The hysteria in Chicago intensified when Roosevelt decided to attend the convention personally. No one, probably not even Roosevelt, could know for sure what his presence would do to the convention. Thousands awaited his arrival by train on the 15th. The night before the convention officially opened, Roosevelt addressed 5000 of his supporters in the Chicago Auditorium. Thousands more crowded outside, unable to get a seat. With even more than his usual fist-pumping verve, Roosevelt elaborated his reform platform, attacked Taft’s bossism and perfidy, and declared him in violation of the Eighth Commandment: "Thou Shall Not Steal." At the end of the 45-minute excoriation, Roosevelt coined what would be a central slogan of the remainder of his campaign: "We stand at Armageddon, and we battle for the Lord."

Roosevelt commanded public attention.

Roosevelt's supporters were convinced that Taft was steamrolling the convention.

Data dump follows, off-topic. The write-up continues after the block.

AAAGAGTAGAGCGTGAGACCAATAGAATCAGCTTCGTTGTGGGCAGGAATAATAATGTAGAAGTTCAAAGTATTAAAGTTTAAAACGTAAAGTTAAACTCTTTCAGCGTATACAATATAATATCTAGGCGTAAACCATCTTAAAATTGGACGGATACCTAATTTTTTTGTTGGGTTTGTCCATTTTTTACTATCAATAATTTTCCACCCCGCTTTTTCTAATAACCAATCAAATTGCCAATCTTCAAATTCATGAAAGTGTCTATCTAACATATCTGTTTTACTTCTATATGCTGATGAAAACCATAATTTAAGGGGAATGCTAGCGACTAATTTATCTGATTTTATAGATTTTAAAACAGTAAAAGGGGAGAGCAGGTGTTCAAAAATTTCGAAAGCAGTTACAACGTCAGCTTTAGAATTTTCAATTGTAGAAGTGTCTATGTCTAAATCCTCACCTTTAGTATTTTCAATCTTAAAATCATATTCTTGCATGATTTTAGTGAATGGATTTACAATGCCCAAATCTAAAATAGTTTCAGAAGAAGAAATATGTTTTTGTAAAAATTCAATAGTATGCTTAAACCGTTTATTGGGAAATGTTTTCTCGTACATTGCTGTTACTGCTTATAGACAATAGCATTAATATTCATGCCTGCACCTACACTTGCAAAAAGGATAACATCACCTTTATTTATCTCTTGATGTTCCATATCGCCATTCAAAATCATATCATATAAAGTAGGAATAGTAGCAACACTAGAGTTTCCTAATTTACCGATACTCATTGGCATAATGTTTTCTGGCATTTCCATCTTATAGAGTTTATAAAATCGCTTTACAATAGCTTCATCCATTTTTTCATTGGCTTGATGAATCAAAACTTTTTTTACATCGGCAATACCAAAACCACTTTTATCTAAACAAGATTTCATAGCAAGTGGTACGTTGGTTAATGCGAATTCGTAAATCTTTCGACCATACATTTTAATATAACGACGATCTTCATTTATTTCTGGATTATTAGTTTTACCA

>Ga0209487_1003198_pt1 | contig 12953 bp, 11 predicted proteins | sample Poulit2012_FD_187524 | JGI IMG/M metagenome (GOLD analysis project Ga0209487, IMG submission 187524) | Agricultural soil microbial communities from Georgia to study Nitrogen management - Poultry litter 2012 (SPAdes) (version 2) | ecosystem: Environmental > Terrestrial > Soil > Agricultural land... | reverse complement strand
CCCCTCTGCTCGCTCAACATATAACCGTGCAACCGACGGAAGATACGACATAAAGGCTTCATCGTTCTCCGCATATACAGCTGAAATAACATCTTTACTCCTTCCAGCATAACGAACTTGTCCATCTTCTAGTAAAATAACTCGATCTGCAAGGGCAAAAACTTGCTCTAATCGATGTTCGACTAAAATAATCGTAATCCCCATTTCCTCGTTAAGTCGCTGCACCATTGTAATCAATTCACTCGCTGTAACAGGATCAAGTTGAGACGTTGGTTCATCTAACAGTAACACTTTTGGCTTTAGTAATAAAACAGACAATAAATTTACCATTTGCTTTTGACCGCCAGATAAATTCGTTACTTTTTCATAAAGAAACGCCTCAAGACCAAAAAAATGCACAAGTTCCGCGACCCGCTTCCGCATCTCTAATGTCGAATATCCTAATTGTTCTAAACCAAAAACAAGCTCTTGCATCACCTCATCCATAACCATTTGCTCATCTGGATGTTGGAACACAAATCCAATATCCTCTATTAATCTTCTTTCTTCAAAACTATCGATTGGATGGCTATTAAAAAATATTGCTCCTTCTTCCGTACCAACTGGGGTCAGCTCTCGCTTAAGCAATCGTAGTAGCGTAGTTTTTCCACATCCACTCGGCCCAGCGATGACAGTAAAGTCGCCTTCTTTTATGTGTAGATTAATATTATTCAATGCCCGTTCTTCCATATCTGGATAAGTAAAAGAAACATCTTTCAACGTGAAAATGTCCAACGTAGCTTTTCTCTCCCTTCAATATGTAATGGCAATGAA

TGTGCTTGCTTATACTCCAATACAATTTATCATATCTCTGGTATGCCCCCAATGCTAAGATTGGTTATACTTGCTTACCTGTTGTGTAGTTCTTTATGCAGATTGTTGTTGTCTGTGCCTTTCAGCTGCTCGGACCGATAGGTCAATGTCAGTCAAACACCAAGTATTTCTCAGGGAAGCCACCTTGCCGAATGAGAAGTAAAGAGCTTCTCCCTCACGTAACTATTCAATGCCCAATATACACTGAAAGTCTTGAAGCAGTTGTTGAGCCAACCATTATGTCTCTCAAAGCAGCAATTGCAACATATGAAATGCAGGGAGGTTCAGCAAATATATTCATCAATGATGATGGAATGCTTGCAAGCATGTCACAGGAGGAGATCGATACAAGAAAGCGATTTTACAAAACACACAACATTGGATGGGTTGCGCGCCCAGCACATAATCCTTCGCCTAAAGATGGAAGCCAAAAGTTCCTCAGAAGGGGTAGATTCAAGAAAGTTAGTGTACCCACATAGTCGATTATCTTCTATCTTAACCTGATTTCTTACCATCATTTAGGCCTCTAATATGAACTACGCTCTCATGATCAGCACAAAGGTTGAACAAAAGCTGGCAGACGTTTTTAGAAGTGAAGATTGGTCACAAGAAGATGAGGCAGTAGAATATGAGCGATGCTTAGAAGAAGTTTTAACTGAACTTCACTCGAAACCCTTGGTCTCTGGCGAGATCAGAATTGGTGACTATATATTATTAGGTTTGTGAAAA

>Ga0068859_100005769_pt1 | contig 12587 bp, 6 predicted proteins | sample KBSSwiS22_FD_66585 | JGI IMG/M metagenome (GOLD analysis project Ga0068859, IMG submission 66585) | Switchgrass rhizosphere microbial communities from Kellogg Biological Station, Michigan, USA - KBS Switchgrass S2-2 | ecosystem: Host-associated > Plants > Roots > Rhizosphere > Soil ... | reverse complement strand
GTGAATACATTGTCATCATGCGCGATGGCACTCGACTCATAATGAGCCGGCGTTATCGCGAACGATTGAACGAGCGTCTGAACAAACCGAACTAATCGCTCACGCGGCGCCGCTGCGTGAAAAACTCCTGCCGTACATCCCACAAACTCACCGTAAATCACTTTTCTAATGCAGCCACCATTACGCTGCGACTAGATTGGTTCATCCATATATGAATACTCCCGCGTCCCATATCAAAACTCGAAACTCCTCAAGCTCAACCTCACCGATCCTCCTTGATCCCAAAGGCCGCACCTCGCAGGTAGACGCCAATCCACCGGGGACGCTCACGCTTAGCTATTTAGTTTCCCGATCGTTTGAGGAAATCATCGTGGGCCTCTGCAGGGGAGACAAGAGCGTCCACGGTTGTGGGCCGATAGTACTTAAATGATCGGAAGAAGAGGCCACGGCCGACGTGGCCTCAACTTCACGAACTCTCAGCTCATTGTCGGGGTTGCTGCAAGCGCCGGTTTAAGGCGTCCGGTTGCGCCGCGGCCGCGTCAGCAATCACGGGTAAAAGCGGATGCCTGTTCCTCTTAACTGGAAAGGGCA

The two candidates also battled for delegates, but despite his public optimism, Roosevelt understood the odds. He had two chances, both slim. The first was to shake loose Southern delegates from Taft before the convention began. This involved, among other things, bribery. Many of these delegates were African-American. Although the Republican Party, the party of Lincoln, continued throughout the early 20th century to style itself the political friend of African-Americans, and most African-Americans retaining the right to vote voted Republican, nationally pervasive white assumptions of African-American inferiority – shared to some extent by both Roosevelt and Taft – meant that even relatively friendly institutions like the Republican Party treated them as pawns to be manipulated rather than as a constituency to be served. In addition, the Republican Party in the south, where few African-Americans could vote, consisted of little more than Federal officeholders – patronage controlled by Taft – and the handful of supporters that came together every four years to attend the convention. Taft had used patronage ruthlessly before the convention to stack these delegations for himself. Roosevelt supporters spent the days leading up to the convention trying to shake delegates loose with bribes and other inducements. Several black delegates signed affidavits, quickly released to the press, that asserted they had been approached by supporters of Roosevelt and offered cash to switch their votes. (We could link to these; they’re not very long. The Times printed a few.) The Roosevelt organization denied any knowledge of this matter, but the whole incident suggested the degree to which the Republican Party in the South had become equal parts charade, tragedy, and joke. Each side accused the other of corruption, and both were probably right. At any rate, few delegates deserted Taft. The relation of any of this to the Eight Commandment remains open to question.